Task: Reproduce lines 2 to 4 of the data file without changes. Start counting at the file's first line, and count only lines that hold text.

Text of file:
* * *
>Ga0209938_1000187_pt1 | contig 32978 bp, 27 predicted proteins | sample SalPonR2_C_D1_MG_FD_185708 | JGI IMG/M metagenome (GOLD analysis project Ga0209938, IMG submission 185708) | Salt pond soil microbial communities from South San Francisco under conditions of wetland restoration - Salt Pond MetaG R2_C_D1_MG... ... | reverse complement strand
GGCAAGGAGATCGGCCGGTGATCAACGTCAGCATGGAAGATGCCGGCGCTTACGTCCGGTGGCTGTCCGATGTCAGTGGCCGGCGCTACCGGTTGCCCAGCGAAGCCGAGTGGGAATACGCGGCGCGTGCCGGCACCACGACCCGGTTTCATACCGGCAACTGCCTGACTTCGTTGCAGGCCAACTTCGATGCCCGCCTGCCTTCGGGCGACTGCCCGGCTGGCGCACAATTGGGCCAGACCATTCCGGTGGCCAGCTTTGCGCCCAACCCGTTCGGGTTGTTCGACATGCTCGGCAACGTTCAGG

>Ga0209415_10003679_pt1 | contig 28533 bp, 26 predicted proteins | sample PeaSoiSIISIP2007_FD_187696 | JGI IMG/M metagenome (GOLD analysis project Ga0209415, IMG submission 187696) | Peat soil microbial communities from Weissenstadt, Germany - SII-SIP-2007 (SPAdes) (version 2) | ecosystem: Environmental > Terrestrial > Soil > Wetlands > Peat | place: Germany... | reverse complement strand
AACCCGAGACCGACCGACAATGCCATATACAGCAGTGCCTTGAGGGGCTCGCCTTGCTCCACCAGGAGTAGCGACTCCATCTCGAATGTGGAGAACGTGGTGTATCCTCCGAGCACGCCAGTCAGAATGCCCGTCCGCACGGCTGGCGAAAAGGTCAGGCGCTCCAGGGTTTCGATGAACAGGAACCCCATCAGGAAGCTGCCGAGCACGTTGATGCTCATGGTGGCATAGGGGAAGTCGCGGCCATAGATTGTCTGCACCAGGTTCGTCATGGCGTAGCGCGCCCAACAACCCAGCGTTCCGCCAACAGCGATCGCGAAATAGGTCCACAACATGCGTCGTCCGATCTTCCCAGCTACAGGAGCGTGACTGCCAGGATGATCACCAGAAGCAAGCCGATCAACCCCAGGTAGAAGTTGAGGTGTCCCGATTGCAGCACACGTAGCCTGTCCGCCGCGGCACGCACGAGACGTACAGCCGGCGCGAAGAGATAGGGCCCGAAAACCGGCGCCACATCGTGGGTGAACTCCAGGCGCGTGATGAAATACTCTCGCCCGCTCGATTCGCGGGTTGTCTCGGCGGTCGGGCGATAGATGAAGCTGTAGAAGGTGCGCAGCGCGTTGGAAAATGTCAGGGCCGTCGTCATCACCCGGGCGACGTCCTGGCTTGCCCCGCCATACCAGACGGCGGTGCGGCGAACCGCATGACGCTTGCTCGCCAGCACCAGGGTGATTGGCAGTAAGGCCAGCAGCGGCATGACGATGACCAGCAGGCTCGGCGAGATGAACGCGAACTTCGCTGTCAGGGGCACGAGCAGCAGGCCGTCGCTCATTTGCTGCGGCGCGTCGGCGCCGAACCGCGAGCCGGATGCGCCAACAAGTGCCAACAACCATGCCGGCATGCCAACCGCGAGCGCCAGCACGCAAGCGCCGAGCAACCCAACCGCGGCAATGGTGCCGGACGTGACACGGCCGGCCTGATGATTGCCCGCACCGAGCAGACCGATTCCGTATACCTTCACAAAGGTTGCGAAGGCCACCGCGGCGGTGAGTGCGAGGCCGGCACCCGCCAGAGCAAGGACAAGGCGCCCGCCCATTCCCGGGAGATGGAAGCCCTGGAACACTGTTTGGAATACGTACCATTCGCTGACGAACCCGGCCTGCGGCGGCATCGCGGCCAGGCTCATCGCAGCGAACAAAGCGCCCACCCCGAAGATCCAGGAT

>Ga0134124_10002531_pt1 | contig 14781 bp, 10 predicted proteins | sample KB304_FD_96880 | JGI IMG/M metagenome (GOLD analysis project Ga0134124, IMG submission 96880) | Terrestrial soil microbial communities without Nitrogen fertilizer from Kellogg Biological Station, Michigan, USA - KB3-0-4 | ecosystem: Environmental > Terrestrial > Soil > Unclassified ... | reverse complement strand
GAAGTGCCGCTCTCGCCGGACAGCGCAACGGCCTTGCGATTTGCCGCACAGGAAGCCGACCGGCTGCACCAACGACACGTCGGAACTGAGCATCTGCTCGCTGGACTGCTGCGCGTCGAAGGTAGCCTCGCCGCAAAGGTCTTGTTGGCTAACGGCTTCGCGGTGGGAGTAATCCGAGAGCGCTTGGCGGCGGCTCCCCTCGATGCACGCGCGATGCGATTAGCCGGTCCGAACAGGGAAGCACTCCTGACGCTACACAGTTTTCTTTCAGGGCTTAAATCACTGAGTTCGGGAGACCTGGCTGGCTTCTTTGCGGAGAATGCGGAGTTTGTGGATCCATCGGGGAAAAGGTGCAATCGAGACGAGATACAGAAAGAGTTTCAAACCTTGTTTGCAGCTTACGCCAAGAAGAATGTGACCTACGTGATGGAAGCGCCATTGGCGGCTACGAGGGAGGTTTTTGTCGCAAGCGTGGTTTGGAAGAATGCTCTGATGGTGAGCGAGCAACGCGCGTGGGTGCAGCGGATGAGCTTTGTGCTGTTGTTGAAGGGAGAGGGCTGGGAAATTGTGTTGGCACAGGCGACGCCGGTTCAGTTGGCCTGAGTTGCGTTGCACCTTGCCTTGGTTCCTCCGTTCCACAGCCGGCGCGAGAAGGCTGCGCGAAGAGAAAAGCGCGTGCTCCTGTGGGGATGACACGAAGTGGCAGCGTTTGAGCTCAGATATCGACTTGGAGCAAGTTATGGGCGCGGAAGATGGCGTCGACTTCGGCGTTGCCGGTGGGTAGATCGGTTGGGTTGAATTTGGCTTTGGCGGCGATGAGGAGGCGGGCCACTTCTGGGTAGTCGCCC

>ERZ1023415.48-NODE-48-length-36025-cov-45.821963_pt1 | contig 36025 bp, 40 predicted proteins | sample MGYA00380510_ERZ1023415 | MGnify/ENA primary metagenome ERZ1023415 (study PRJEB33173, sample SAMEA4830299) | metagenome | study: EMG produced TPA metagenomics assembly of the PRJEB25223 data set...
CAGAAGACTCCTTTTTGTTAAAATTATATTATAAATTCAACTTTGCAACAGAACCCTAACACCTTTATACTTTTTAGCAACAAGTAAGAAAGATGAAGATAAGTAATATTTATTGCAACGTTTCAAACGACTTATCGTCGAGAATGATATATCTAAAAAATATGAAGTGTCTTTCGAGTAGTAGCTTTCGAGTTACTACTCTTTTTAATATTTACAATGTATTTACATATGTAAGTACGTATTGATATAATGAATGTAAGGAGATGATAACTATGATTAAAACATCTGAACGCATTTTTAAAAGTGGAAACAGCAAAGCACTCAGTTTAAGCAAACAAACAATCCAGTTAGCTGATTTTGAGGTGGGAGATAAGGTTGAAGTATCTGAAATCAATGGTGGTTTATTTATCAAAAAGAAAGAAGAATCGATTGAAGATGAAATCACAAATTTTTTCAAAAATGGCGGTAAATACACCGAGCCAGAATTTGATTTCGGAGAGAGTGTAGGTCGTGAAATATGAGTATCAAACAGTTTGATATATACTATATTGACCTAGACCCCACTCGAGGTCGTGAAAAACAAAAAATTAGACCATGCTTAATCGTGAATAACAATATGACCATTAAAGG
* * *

GGCAAGGAGATCGGCCGGTGATCAACGTCAGCATGGAAGATGCCGGCGCTTACGTCCGGTGGCTGTCCGATGTCAGTGGCCGGCGCTACCGGTTGCCCAGCGAAGCCGAGTGGGAATACGCGGCGCGTGCCGGCACCACGACCCGGTTTCATACCGGCAACTGCCTGACTTCGTTGCAGGCCAACTTCGATGCCCGCCTGCCTTCGGGCGACTGCCCGGCTGGCGCACAATTGGGCCAGACCATTCCGGTGGCCAGCTTTGCGCCCAACCCGTTCGGGTTGTTCGACATGCTCGGCAACGTTCAGG

>Ga0209415_10003679_pt1 | contig 28533 bp, 26 predicted proteins | sample PeaSoiSIISIP2007_FD_187696 | JGI IMG/M metagenome (GOLD analysis project Ga0209415, IMG submission 187696) | Peat soil microbial communities from Weissenstadt, Germany - SII-SIP-2007 (SPAdes) (version 2) | ecosystem: Environmental > Terrestrial > Soil > Wetlands > Peat | place: Germany... | reverse complement strand
AACCCGAGACCGACCGACAATGCCATATACAGCAGTGCCTTGAGGGGCTCGCCTTGCTCCACCAGGAGTAGCGACTCCATCTCGAATGTGGAGAACGTGGTGTATCCTCCGAGCACGCCAGTCAGAATGCCCGTCCGCACGGCTGGCGAAAAGGTCAGGCGCTCCAGGGTTTCGATGAACAGGAACCCCATCAGGAAGCTGCCGAGCACGTTGATGCTCATGGTGGCATAGGGGAAGTCGCGGCCATAGATTGTCTGCACCAGGTTCGTCATGGCGTAGCGCGCCCAACAACCCAGCGTTCCGCCAACAGCGATCGCGAAATAGGTCCACAACATGCGTCGTCCGATCTTCCCAGCTACAGGAGCGTGACTGCCAGGATGATCACCAGAAGCAAGCCGATCAACCCCAGGTAGAAGTTGAGGTGTCCCGATTGCAGCACACGTAGCCTGTCCGCCGCGGCACGCACGAGACGTACAGCCGGCGCGAAGAGATAGGGCCCGAAAACCGGCGCCACATCGTGGGTGAACTCCAGGCGCGTGATGAAATACTCTCGCCCGCTCGATTCGCGGGTTGTCTCGGCGGTCGGGCGATAGATGAAGCTGTAGAAGGTGCGCAGCGCGTTGGAAAATGTCAGGGCCGTCGTCATCACCCGGGCGACGTCCTGGCTTGCCCCGCCATACCAGACGGCGGTGCGGCGAACCGCATGACGCTTGCTCGCCAGCACCAGGGTGATTGGCAGTAAGGCCAGCAGCGGCATGACGATGACCAGCAGGCTCGGCGAGATGAACGCGAACTTCGCTGTCAGGGGCACGAGCAGCAGGCCGTCGCTCATTTGCTGCGGCGCGTCGGCGCCGAACCGCGAGCCGGATGCGCCAACAAGTGCCAACAACCATGCCGGCATGCCAACCGCGAGCGCCAGCACGCAAGCGCCGAGCAACCCAACCGCGGCAATGGTGCCGGACGTGACACGGCCGGCCTGATGATTGCCCGCACCGAGCAGACCGATTCCGTATACCTTCACAAAGGTTGCGAAGGCCACCGCGGCGGTGAGTGCGAGGCCGGCACCCGCCAGAGCAAGGACAAGGCGCCCGCCCATTCCCGGGAGATGGAAGCCCTGGAACACTGTTTGGAATACGTACCATTCGCTGACGAACCCGGCCTGCGGCGGCATCGCGGCCAGGCTCATCGCAGCGAACAAAGCGCCCACCCCGAAGATCCAGGAT